|Image by flickr user dmmd303|
The wind also plays a big part in the mood of our city's residents. It's pretty usual for the year to go a little something like this:
Autumn: at the first southerly, complain about winter coming
Winter: complain about how cold and windy it is as another 'icy blast' rolls through town
Spring: get hopes up of a good summer coming, but complain about November northerlies
Summer: complain about the summer that never came while holding down the barbecue in a northerly
It's fair to say that I do a lot of this complaining. The wind plays a big part in my life, though in subtle ways. My choice of vegetables and fruit to grow is largely determined by the wind, or at least that's the reason I give for never, ever growing runner beans. All my crops stay close to the ground. I won't grow climbing peas, and even dwarf peas get staked. I wear my hair long, with no fringe, so that I can tie it back and not have it in my face. I check Metservice for wind strength and direction more than for sun and rain. I choose to walk home a particular way because other routes are windier.
But this year, I will not complain about the wind. Instead, I will focus on all the ways wind enriches my life.
Wind is a cheap gym. Trying running against a gale force northerly. It's resistance and cooling all at once.
Wind has a purifying effect. The air here is always clean. I don't have to worry about airing out the house, because you open a window for ten minutes and voila, airing is done. Washing takes less time to dry in the wind.
Wind is dramatic. It howls at windows. A good southerly is like a kid dancing, making all the trees and curtains and things that aren't tied down dance with it. It whips up the harbour in different directions. It sends clouds racing over hills, it makes magnificent sunsets.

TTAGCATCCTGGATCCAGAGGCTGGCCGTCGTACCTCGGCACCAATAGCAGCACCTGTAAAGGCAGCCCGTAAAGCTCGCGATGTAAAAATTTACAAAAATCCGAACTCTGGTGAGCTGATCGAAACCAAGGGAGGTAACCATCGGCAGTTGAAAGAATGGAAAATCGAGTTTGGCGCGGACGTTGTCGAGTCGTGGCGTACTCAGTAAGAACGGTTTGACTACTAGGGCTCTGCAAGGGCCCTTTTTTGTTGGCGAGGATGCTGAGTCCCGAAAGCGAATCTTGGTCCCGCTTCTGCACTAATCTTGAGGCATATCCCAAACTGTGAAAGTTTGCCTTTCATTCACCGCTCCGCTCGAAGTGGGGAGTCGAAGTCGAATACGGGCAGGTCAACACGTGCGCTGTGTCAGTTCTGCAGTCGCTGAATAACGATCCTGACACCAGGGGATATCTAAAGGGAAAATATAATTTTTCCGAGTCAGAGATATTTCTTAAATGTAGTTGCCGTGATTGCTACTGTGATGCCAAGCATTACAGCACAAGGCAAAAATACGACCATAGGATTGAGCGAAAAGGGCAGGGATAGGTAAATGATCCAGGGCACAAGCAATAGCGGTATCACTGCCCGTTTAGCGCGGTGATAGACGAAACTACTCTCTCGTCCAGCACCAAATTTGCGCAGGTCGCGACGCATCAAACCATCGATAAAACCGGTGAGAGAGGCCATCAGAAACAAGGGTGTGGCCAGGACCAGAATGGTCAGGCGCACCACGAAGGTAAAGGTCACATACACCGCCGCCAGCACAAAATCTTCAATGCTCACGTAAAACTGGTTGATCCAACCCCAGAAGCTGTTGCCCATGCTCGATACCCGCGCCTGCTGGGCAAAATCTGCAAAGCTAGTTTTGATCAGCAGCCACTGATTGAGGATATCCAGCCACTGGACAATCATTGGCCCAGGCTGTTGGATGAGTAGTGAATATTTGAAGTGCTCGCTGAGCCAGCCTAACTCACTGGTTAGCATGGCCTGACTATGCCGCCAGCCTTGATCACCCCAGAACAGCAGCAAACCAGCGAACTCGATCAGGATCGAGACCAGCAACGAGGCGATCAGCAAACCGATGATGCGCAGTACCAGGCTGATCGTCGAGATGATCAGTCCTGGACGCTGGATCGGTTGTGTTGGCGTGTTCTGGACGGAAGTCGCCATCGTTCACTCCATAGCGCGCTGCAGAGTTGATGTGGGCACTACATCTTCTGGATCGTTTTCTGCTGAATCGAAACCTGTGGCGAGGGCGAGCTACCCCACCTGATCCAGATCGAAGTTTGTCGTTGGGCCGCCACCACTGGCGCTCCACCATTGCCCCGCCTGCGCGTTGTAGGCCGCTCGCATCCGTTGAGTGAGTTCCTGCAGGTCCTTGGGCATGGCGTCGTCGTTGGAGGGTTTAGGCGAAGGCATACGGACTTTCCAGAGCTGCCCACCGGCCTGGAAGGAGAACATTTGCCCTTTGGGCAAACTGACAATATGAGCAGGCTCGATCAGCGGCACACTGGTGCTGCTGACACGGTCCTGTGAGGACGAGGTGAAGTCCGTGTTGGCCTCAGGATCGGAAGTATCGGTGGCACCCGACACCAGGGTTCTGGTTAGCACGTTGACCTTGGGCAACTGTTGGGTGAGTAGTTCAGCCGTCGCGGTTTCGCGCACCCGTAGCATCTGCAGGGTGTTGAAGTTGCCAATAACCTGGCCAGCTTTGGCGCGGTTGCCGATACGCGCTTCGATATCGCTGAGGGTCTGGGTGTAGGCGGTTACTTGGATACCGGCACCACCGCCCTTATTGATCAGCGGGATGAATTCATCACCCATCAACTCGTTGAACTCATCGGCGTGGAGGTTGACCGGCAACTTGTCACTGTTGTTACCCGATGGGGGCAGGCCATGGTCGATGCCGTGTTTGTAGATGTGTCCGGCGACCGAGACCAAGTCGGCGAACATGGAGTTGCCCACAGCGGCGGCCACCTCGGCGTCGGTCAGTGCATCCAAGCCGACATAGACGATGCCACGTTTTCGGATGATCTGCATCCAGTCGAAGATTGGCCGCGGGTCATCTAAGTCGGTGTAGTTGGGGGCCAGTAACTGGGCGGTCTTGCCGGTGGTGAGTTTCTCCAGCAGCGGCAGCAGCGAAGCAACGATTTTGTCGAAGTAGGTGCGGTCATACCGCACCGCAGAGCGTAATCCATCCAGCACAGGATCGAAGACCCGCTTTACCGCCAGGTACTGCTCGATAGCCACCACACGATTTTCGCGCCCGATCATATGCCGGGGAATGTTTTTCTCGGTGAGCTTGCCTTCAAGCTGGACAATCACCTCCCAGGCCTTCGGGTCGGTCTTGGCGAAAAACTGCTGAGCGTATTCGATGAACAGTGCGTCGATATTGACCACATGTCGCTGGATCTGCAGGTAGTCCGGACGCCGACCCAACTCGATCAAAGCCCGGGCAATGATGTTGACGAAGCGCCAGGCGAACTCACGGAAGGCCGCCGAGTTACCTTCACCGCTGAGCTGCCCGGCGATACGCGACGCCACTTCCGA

Wind means no-one in this town can use an umbrella. I really dislike umbrellas. Or more accurately, I really hate being poked in the eye by the ends of an umbrella's spoke. I love to see umbrellas that have been sucked inside out by the wind stuffed into rubbish bins.
Wind makes landing at the airport a newsworthy event, though I've had far worse landings in Auckland.
If you live in Auckland or Reefton or somewhere not windy, you don't appreciate the beauty of a truly still evening like those of us who are used to being buffetted. Those still evenings when the cicadas are sizzling and people are out walking their dogs are jewels; when leaves stay on the ground, when the water coming out of your watering can goes on the plants you are aiming it at. Those times are times to sit, to watch, to admire bees bravely going about their business.
I know lots of people who couldn't live here because of our weather. Sometimes I have thought of moving somewhere less active. But there are so many great things about this place, that the wind is a small price to pay for it. I come around that corner on SH1 where the harbour bursts out to meet you, I see the city huddled into it and the ingenious ways people have created a place to live and be here, and I know this will always be home.
'It's true you can't live here by chance, you have to do and be, not simply watch or even describe. This is the city of action, the world headquarters of the verb.' - Lauris Edmond